Identification, Images, & Information
For Insects, Spiders & Their Kin
For the United States & Canada
The Coccinellidae (Coleoptera) of America North of Mexico
By Robert D. Gordon
Journal of the New York Entomological Society, Vol. 93, No. 1, 1985
ISBN: 0934454922
Cite: 48287
912 pages

Slightly dated with regard to status of imported species (1985 - Harmonia axyridis establishment listed as questionable - oh, were it true!), but still a great comprehensive work covering all of lower 48, with detailed line drawings, keys to all species, and distribution maps.

Full text on-line

This entire work
is now available at BHL
You can easily peruse this online, download pages of interest, or download the entire work.

Online version...
There is now an online version of this text available on the Discover Life website:

http://www.discoverlife.org/users/l/Losey,_John/JEL.html

[Thanks to "Jason W" for recently posting news of this in the forums!]

complete?
It's been some time since I've used this, but as I recall it isn't complete - he refers to some of his smaller monographs for groups not covered.

 
"Keys to all taxa"
You would certainly know better than I, but the Abstract states: "The 57 genera and 475 species of Coccinellidae occurring in Am. north of Mex. are treated taxonomically. Keys to all taxa, descriptions of the higher taxa, species diagnoses, synonymies, and host records are included."

Mainly, I just wanted to get a record of this work into the Guide, so I could reference it. Please modify the post as you see fit.

 
"modify the post"
Editors can't modify your post; only you can do that. Including the publication date would be helpful, especially since you say "Slightly dated..." Exactly how dated is it?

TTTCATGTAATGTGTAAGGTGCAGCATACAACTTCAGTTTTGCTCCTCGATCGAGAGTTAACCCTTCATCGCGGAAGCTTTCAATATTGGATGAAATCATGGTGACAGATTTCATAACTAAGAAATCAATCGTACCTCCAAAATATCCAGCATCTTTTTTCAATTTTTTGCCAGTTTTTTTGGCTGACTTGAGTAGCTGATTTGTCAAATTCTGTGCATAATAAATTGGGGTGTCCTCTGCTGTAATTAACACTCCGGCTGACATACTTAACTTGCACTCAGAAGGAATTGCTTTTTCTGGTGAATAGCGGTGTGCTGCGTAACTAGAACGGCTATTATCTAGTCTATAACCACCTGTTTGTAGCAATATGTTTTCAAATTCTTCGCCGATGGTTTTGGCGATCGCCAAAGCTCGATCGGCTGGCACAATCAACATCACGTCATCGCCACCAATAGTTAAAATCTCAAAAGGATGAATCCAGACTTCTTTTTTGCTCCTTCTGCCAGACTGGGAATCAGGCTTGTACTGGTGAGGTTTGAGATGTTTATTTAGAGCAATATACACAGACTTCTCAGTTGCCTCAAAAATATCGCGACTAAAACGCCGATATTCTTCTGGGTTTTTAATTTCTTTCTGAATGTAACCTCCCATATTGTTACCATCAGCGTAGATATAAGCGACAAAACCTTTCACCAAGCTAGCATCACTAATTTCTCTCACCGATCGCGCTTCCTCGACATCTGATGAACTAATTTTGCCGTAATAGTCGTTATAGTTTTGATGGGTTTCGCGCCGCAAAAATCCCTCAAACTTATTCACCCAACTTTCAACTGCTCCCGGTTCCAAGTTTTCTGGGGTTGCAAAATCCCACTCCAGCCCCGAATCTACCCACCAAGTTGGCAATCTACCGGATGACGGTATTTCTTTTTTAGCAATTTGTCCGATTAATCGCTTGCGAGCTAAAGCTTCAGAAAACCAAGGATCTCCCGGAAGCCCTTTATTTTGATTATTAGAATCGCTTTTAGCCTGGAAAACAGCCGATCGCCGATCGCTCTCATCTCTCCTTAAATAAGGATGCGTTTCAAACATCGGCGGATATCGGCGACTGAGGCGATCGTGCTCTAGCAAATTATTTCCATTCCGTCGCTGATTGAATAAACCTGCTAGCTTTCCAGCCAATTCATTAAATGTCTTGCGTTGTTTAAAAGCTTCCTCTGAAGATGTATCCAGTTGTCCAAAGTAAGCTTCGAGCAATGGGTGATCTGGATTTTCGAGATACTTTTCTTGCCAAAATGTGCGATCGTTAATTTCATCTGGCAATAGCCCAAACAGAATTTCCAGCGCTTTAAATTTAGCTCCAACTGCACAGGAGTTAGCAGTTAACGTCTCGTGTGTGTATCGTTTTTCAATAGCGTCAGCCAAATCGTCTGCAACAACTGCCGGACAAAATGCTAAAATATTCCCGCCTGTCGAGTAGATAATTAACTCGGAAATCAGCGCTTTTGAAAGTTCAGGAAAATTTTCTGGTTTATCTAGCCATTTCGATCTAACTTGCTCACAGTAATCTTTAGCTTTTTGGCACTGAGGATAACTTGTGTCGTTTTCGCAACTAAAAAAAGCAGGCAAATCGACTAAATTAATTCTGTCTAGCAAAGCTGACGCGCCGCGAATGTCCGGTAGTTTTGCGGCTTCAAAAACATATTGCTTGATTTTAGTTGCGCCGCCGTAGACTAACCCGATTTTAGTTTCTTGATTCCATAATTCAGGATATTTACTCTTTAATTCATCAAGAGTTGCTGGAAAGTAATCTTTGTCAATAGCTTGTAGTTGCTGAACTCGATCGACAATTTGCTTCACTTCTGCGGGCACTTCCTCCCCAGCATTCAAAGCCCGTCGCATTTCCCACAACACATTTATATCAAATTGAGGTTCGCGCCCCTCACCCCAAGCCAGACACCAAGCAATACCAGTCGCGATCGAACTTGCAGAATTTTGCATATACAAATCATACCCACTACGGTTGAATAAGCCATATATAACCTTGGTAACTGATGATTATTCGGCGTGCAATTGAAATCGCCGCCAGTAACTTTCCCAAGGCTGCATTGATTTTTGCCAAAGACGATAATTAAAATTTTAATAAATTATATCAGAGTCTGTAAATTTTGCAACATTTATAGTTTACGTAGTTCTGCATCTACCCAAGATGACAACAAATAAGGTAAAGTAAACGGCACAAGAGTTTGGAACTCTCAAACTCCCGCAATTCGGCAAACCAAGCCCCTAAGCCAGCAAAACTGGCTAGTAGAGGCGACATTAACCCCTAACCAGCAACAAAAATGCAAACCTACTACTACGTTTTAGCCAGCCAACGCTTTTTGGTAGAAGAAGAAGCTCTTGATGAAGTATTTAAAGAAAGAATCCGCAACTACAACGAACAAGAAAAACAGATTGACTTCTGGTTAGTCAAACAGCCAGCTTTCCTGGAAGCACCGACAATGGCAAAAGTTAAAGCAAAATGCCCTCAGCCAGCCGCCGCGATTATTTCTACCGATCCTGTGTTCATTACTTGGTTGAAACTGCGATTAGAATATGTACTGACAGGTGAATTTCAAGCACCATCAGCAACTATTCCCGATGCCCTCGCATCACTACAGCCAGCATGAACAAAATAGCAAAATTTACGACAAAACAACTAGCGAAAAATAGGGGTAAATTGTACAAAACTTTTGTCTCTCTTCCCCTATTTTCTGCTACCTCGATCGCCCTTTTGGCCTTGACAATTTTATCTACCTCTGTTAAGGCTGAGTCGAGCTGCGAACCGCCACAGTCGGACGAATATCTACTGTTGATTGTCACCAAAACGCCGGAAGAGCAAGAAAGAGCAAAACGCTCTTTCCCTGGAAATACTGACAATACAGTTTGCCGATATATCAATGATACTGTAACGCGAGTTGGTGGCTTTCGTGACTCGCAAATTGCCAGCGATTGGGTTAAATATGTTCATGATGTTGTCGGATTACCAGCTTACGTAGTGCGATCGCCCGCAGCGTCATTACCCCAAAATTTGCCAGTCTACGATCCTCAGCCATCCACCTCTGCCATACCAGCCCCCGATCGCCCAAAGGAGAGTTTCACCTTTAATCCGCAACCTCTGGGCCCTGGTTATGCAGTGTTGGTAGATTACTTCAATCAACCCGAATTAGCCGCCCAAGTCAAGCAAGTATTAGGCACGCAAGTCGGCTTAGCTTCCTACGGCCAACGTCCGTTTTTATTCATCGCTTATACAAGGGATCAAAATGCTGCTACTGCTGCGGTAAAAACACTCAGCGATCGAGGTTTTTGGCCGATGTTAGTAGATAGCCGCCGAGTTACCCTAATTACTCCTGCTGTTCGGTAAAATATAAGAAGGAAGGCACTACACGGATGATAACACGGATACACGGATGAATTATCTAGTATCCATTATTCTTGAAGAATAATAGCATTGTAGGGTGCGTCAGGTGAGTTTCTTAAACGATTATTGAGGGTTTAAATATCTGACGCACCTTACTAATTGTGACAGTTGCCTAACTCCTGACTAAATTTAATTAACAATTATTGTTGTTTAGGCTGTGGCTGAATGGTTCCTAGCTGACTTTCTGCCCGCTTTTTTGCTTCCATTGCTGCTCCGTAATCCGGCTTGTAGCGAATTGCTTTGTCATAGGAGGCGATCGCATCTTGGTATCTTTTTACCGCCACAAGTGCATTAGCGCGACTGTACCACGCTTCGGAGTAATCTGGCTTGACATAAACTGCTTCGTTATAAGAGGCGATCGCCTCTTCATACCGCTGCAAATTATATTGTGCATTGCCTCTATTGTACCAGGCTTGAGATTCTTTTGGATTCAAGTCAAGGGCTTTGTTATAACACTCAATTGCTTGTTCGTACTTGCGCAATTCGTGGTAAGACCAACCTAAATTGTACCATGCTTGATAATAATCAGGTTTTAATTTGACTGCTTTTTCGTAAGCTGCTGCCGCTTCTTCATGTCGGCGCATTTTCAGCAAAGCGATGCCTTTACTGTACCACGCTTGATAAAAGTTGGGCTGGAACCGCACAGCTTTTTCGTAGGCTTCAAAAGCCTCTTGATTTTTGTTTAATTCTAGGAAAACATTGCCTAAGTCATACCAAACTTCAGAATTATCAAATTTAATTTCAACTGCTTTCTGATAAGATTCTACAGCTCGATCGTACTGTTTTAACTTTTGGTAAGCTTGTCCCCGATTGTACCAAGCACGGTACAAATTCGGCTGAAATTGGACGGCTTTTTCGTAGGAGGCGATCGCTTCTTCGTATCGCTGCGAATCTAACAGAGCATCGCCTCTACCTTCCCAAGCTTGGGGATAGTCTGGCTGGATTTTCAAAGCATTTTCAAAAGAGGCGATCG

At the bottom of this page you commented "1) The dominate subspecies, C. m. lengi..." but I assume you meant "nominate subspecies". If that's so, wouldn't the nominate subspecies get its name from the specific epithet, and therefore be C. maculata maculata?

I'd like to transfer the contents of your comment to the species page, and have already copied the text to a local file for temporary storage (if I edited the page without doing this, your comment would disappear).

 
ok,
I added the pub date to the book post.

I'm not sure what the correct adjective is for the subspecies, but what I was trying to indicate was the color form which is most widespread and common (as far as I can tell from Gordon's writeup). Perhaps "predominate" is a better word? But if "nominate" is more appropriate, please change the text.

(the Info pages seemed simpler when I could just post a comment and have it remain there :( But thanks for not "deleting" this comment as many others have been recently.

Thanks,
Tim

 
I changed it
to "most widespread" and updated the page with your comment.

 
New pages
I created the pages for Brumoides septentrionis and added your comments as best I could. It is true that it was easier to add comments to info pages before, but some people added completely irrelevant material, so it is better this way. Also, John created a new forum section for that purpose.
I have been going through some info pages and transfering the comments when appropriate so they don't get lost, but we have so many pages. . .
Thanks for all your help.

 
but you are still correct, Phillip
while the abstract technically isn't incorrect, upon further review at least the detailed description of several genera are in an older work. see The Scymnini (Coleoptera: Coccinellidae) of the United States & Canada: Key to genera and revision of Scymnus, Nephus, & Diomus(1)